Rizk: Three tensions shape the future of AI in the region. First comes the paradox of technology in its ability to exacerbate, but also to mitigate, inequality. Second is the historic focus of Arab governments on promoting economic freedoms rather than civil liberties, and encouraging big tech more than promoting small businesses. And third is the threat of technological determinism with investments typically focusing on technology without paying similar attention to complimentary enablers such as the legislative and business environment and human capital. The region’s policy makers need to make a conscious effort to mitigate these tensions and take concrete steps to capitalize on the promise rather than the peril of AI.

Despite all this, I still believe that the region can harness AI as a transformative technology to move towards achieving sustainable development goals and promoting inclusion. We can see this in the promotion of data driven entrepreneurship and innovation, especially offering work opportunities for youth and women given the context of rampant unemployment. This, of course, is conditional on conscious efforts on the part of policy makers to gear the use of AI in this direction, i.e. “AI for Good,” and to work hard to ensure overcoming (not just mitigating) the challenges. It is not an easy task, but it is not impossible. It needs political will.

What I have seen is that political will exists when it pertains to the economic and business components of the equation, usually toward large businesses that cooperate with the government. Small businesses and citizens have not been as lucky when it comes to the use of AI.

Still, I remain optimistic. Demographics are an asset as the region contains a sizable cohort of university educated young men and women. Youth entrepreneurship has been on the rise since the Arab Spring. There also have been ground-up initiatives by entrepreneurs, civil society, researchers, and even artists, along with some champions in policy making that will gradually push for small wins to reap the promise of AI for development and inclusion in the region, like the forthcoming MENA observatory for responsible data and AI. There is also some existing successful infrastructure to build on, especially in entrepreneurship driven by data and AI, and more so in the richer countries of the region.

This, however, is conditional on collaboration, rather than competition, between countries of the region, with rich countries spearheading a regional surge in AI investment. This indeed is the biggest challenge for the region—namely, the will to collaborate to turn the region’s diversity into an asset and develop regional cooperation and harmonization of legislation, especially for data governance like it’s done in Europe. How realistic this is remains to be seen.

Shah: My understanding is somewhat more pessimistic. My concern is that artificial intelligence and the like entrench a set of conceptions about techno-science, capitalism, and the state. It establishes a strange kind of technological solutionism; it is one in which nothing gets solved. As Orit Halpern, Robert Mitchell, and Bernard Dionysius Geoghegan have argued, gone are the days of conscious planning and regulation. Rather, under regimes of artificial and distributed intelligence, crisis and chaos are virtues. We are asked to demo, to update, to adapt, to be resilient. In short, all problem-solving is reduced to a set of technical adjustments to crisis or disaster, as opposed to the development of lasting political or social solutions. Despite this political resignation, a fantastical and breathless exuberance envelops most conversations about artificial intelligence. Evgeny Morozov describes artificial intelligence as continuation and intensification of “digital neoliberalism,” a business ontology defined by entrepreneurship and efficacy. What we call artificial intelligence, of course, hinges on tremendous amounts of human labor. It makes invisible that labor, diminishes it, and disrupts it, all in the name of optimization. These dynamics are on full display in the place I am writing from now, Southern California, where actors, writers, and a range of creative workers are bristling against how these technologies draw from and replace their labor. Meanwhile, in Mecca, the implementation of new projects of artificial and distributed intelligence relies heavily on figures like pilgrim guides. However, the embodied, moral, and cosmopolitan labor of these Meccan knowledge workers is diminished and disrupted by these smart technologies of wayfinding, navigation, and urban logistics.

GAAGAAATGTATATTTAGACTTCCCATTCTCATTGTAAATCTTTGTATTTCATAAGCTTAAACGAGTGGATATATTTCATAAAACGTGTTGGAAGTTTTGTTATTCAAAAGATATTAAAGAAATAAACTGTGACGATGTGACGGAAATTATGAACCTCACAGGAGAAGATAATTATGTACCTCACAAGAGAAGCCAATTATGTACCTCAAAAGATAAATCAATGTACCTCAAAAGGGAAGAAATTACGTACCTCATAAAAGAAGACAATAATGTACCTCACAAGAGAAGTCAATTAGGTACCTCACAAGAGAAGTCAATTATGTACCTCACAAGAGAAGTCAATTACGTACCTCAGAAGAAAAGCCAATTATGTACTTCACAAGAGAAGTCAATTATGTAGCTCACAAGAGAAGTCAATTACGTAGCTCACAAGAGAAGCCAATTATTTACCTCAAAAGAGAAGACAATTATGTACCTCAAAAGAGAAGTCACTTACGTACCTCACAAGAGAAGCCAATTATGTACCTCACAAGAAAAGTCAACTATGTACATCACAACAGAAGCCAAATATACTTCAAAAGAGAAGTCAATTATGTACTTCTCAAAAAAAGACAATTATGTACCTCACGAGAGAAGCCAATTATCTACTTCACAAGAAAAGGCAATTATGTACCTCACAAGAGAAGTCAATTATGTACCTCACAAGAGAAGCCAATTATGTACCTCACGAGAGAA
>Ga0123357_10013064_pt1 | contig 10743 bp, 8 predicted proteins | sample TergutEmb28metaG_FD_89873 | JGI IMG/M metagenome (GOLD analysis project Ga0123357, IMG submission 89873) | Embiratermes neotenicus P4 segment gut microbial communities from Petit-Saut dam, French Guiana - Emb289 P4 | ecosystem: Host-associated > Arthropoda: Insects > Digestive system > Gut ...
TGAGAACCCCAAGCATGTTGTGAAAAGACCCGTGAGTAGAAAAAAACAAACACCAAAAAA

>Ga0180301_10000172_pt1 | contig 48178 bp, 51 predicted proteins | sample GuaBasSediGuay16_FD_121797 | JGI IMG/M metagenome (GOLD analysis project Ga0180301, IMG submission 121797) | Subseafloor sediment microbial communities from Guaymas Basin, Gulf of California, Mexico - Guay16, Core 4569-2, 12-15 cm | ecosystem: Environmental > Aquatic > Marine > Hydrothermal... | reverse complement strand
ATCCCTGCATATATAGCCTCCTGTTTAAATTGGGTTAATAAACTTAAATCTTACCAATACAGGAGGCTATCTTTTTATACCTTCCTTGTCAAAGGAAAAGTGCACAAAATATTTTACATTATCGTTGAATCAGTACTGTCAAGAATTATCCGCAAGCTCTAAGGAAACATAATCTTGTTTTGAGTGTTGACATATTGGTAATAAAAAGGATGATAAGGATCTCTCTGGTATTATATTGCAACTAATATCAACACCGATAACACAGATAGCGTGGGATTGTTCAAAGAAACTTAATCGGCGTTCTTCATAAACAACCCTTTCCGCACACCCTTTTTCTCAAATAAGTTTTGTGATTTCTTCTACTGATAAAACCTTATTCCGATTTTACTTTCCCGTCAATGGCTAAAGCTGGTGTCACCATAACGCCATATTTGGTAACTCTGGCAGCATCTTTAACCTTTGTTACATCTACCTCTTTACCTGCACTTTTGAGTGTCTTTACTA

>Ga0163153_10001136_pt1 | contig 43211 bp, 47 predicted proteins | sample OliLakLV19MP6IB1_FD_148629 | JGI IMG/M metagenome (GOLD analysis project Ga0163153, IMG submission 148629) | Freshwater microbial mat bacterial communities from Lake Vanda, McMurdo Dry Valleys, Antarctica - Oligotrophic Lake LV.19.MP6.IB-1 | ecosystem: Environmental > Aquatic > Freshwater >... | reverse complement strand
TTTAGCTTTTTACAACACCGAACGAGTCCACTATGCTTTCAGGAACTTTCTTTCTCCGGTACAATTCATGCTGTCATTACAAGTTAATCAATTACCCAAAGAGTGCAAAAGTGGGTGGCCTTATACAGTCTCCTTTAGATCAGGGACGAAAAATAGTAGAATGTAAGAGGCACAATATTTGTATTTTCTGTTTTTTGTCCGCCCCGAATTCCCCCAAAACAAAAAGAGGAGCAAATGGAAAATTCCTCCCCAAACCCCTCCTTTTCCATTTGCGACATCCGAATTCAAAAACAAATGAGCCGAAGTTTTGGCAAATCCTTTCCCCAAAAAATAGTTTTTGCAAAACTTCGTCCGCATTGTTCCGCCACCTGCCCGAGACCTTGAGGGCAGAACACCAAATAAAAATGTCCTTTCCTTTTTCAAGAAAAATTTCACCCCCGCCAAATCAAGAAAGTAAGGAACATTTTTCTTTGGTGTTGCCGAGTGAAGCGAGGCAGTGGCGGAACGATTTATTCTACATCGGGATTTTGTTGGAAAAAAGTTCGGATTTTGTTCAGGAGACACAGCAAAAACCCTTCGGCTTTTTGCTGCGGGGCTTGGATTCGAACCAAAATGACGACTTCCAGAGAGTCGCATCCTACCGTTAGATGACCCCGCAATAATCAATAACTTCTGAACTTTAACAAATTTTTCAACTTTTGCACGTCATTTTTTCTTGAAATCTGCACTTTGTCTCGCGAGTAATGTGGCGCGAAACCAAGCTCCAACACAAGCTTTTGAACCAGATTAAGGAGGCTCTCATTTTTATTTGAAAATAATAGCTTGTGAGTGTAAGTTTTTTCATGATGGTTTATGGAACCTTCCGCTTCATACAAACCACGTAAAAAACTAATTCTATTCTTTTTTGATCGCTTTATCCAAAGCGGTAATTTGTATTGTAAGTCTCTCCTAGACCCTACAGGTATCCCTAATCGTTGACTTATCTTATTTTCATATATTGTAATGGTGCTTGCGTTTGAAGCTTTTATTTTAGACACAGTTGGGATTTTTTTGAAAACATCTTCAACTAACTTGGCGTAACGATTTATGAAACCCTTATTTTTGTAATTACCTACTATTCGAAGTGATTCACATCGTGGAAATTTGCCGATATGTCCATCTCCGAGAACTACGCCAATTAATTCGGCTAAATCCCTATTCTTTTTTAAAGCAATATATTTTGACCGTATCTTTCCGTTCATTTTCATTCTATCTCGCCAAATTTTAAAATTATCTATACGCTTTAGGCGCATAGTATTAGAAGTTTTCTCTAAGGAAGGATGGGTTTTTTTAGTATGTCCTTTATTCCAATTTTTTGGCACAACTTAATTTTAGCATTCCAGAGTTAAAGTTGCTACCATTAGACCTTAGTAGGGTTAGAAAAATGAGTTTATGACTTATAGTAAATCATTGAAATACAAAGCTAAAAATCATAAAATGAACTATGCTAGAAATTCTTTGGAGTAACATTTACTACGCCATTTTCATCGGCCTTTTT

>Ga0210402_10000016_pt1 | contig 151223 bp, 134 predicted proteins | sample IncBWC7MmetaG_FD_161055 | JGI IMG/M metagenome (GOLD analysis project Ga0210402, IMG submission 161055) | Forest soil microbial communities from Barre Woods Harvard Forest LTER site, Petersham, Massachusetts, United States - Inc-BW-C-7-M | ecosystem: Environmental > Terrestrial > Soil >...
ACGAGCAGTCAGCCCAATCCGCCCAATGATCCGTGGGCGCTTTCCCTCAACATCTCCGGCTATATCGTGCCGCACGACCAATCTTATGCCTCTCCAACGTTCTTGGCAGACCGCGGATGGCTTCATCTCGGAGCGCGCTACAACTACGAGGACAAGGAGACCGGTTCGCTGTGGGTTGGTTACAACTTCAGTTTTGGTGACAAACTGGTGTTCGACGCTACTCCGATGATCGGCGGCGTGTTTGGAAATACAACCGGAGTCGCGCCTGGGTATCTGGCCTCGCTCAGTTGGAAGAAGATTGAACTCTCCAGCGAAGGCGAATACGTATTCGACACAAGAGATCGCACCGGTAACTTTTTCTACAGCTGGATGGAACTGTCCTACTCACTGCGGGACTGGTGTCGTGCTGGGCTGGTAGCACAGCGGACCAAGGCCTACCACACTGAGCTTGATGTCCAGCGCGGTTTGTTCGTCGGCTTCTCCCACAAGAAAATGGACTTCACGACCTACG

What is incumbent upon “the region,” and I think quite frankly on all of us, is to question the hype of artificial intelligence and “smartness.” We need to make sure we’re not dreaming an old dream dressed up or sold to us as a new one. Saudi Arabia and the Hejaz region has an incredible moral, technical, intellectual, and political wellspring that can be drawn from. That of course goes for the region at large. Moving forward we need to remember those histories, and we need to ask serious and thoughtful questions about how we want to live, work, worship, create, and imagine.

For more Crown Center publications on topics covered in this Conversation, see: Shut Out of Good Jobs: Contemporary Obstacles to Women’s Employment in MENA” and “​​Implementing Saudi Arabia’s Vision 2030: An Interim Balance Sheet.”

The opinions and findings expressed in this Conversation belong to the authors exclusively and do not reflect those of the Crown Center or Brandeis University.